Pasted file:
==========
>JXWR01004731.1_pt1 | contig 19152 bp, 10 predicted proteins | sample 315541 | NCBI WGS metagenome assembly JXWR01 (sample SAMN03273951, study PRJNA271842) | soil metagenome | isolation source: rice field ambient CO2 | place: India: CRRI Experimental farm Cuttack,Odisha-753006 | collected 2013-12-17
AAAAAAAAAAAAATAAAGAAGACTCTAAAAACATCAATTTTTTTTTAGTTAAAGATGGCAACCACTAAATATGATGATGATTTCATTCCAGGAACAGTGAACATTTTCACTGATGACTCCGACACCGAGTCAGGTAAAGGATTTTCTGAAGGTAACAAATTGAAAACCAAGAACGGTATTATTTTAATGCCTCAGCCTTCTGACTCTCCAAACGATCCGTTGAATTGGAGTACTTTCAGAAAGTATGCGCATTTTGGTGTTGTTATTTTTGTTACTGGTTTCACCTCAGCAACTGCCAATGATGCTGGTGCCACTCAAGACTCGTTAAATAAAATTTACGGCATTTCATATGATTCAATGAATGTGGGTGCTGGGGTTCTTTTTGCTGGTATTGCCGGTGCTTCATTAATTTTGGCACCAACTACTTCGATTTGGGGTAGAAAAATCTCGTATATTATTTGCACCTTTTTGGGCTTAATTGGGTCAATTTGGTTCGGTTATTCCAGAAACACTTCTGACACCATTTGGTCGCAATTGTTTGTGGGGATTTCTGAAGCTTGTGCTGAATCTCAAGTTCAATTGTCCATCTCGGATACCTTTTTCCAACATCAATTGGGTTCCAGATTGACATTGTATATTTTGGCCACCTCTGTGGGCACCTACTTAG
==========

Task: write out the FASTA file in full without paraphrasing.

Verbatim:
>JXWR01004731.1_pt1 | contig 19152 bp, 10 predicted proteins | sample 315541 | NCBI WGS metagenome assembly JXWR01 (sample SAMN03273951, study PRJNA271842) | soil metagenome | isolation source: rice field ambient CO2 | place: India: CRRI Experimental farm Cuttack,Odisha-753006 | collected 2013-12-17
AAAAAAAAAAAAATAAAGAAGACTCTAAAAACATCAATTTTTTTTTAGTTAAAGATGGCAACCACTAAATATGATGATGATTTCATTCCAGGAACAGTGAACATTTTCACTGATGACTCCGACACCGAGTCAGGTAAAGGATTTTCTGAAGGTAACAAATTGAAAACCAAGAACGGTATTATTTTAATGCCTCAGCCTTCTGACTCTCCAAACGATCCGTTGAATTGGAGTACTTTCAGAAAGTATGCGCATTTTGGTGTTGTTATTTTTGTTACTGGTTTCACCTCAGCAACTGCCAATGATGCTGGTGCCACTCAAGACTCGTTAAATAAAATTTACGGCATTTCATATGATTCAATGAATGTGGGTGCTGGGGTTCTTTTTGCTGGTATTGCCGGTGCTTCATTAATTTTGGCACCAACTACTTCGATTTGGGGTAGAAAAATCTCGTATATTATTTGCACCTTTTTGGGCTTAATTGGGTCAATTTGGTTCGGTTATTCCAGAAACACTTCTGACACCATTTGGTCGCAATTGTTTGTGGGGATTTCTGAAGCTTGTGCTGAATCTCAAGTTCAATTGTCCATCTCGGATACCTTTTTCCAACATCAATTGGGTTCCAGATTGACATTGTATATTTTGGCCACCTCTGTGGGCACCTACTTAG